The self-supported Transcontinental cycle race from the Black Sea in Bulgaria to France’s Atlantic coast is the toughest test of its kind
As I rolled along quiet lanes in the mountains of Serbia, a ferocious barking delivered a jolt of adrenaline and canine feet approached my bike fast from the side. I longed for the crashing sound of dog-on-fence, followed by angry snarls at my disappearing back wheel.
Every town and village here seemed to have a pack of wild dogs, though, and there was no fence to stop them. It was worse at night when the streets were deserted, the dogs bolder and my fear deeper. One movement in the darkness and, as my light picked out bared white teeth ahead, the chase was on. My tactic was to sprint as fast as I could, hoping to avoid the bite that would divert me to hospital for a series of rabies jabs. I survived around 100 chases and didn’t hear of a single bite in the 265-strong field. We were lucky.Riding the Transcontinental: my saddle-sore sprint across Europe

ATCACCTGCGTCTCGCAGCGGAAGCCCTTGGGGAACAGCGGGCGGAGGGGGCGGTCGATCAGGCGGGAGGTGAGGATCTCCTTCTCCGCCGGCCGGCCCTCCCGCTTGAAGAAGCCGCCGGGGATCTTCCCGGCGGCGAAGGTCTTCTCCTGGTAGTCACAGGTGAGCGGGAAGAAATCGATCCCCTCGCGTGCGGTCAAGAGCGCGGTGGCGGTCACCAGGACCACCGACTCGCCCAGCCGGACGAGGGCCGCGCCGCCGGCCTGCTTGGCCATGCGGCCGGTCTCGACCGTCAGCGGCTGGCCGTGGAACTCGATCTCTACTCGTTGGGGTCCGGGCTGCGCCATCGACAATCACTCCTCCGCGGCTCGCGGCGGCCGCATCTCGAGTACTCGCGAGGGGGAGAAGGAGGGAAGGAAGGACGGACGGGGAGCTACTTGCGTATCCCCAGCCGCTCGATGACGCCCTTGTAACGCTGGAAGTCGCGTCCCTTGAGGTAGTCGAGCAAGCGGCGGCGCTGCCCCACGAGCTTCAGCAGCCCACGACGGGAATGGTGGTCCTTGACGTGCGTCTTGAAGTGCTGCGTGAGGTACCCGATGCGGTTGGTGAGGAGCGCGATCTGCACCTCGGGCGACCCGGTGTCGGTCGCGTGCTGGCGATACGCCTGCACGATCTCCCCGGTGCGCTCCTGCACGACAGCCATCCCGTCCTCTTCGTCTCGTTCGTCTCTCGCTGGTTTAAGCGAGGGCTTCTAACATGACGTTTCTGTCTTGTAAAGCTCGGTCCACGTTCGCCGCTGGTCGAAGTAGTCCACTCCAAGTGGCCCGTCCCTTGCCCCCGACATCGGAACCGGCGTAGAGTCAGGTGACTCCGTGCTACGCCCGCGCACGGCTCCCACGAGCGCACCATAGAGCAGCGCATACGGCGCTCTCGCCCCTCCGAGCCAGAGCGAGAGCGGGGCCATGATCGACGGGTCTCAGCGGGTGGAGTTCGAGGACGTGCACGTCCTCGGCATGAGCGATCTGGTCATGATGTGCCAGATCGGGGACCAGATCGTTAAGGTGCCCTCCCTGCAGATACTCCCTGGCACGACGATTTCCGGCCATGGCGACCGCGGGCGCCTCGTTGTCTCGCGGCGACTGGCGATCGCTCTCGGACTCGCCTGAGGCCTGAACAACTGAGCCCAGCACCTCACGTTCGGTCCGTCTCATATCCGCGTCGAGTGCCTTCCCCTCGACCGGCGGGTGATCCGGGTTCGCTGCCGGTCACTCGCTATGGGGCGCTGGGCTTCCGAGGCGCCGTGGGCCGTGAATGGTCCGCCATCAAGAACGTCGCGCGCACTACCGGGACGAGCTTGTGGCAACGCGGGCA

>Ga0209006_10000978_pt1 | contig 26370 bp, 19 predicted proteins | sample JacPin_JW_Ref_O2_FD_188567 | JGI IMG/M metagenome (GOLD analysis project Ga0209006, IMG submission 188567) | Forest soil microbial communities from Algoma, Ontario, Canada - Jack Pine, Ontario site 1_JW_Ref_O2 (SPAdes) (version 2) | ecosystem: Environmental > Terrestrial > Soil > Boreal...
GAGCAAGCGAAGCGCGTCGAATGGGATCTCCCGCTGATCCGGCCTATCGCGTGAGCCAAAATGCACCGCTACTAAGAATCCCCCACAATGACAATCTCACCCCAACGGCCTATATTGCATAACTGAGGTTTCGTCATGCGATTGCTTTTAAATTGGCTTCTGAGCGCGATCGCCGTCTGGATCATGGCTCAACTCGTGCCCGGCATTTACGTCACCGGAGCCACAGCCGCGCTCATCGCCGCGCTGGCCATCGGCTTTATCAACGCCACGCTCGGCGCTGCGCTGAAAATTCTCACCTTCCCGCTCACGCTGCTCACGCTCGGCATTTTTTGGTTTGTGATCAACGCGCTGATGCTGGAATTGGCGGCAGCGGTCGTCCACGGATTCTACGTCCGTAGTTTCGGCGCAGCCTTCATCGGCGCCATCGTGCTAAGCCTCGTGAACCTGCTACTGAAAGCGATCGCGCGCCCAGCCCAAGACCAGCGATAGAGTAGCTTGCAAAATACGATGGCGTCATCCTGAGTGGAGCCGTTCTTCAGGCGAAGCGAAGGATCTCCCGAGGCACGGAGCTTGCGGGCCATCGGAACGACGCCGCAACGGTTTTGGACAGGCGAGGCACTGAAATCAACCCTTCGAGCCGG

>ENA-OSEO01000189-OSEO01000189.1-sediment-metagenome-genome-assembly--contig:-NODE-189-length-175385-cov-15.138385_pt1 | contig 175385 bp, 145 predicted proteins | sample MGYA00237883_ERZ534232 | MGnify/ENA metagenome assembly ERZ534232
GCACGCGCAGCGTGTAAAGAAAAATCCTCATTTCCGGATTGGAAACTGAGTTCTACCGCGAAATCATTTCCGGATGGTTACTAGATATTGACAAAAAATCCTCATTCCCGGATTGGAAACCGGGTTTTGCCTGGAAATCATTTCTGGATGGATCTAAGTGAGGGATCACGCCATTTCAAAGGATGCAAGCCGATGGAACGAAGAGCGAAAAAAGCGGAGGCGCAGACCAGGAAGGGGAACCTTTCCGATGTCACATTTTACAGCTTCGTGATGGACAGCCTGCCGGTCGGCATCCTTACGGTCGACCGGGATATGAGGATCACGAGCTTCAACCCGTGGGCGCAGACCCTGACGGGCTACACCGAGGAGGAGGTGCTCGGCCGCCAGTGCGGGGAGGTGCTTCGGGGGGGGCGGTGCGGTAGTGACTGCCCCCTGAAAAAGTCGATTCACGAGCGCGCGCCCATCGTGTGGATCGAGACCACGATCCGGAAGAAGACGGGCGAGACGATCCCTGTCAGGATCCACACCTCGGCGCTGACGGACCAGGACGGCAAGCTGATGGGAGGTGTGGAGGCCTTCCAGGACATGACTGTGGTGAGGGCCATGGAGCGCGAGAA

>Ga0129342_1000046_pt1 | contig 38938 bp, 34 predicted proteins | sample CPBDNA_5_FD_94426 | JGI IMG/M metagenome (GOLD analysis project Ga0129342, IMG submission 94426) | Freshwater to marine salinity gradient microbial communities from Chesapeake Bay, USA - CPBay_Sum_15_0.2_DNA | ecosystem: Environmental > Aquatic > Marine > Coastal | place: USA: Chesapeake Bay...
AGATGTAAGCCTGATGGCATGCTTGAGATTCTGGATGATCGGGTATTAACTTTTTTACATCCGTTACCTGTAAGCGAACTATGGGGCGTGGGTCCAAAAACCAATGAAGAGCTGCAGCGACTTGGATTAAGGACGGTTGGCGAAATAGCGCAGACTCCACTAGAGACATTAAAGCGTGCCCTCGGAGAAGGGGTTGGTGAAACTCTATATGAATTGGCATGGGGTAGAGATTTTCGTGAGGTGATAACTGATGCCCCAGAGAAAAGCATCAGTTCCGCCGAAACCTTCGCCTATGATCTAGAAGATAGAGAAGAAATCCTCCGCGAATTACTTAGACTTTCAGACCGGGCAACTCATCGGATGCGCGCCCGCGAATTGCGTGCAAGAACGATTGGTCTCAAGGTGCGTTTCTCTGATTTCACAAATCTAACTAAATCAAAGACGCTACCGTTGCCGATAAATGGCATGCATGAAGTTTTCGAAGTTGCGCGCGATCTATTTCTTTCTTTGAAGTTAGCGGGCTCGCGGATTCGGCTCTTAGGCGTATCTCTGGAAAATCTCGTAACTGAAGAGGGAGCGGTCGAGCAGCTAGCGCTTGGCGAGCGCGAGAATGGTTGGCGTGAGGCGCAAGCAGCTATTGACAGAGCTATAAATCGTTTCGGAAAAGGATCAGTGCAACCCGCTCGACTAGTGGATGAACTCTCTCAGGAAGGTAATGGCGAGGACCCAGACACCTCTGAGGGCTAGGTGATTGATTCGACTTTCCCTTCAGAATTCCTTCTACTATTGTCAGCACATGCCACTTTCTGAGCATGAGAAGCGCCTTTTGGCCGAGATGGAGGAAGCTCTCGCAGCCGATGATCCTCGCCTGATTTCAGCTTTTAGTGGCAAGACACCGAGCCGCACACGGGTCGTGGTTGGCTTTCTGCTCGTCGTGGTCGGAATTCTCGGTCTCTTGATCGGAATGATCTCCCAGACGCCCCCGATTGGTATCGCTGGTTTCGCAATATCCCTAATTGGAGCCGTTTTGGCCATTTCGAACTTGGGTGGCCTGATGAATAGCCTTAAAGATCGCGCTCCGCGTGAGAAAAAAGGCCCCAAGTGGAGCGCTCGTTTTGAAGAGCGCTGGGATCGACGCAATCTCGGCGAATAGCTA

The self-supported Transcontinental cycle race from the Black Sea in Bulgaria to France’s Atlantic coast is the toughest test of its kindwww.theguardian.com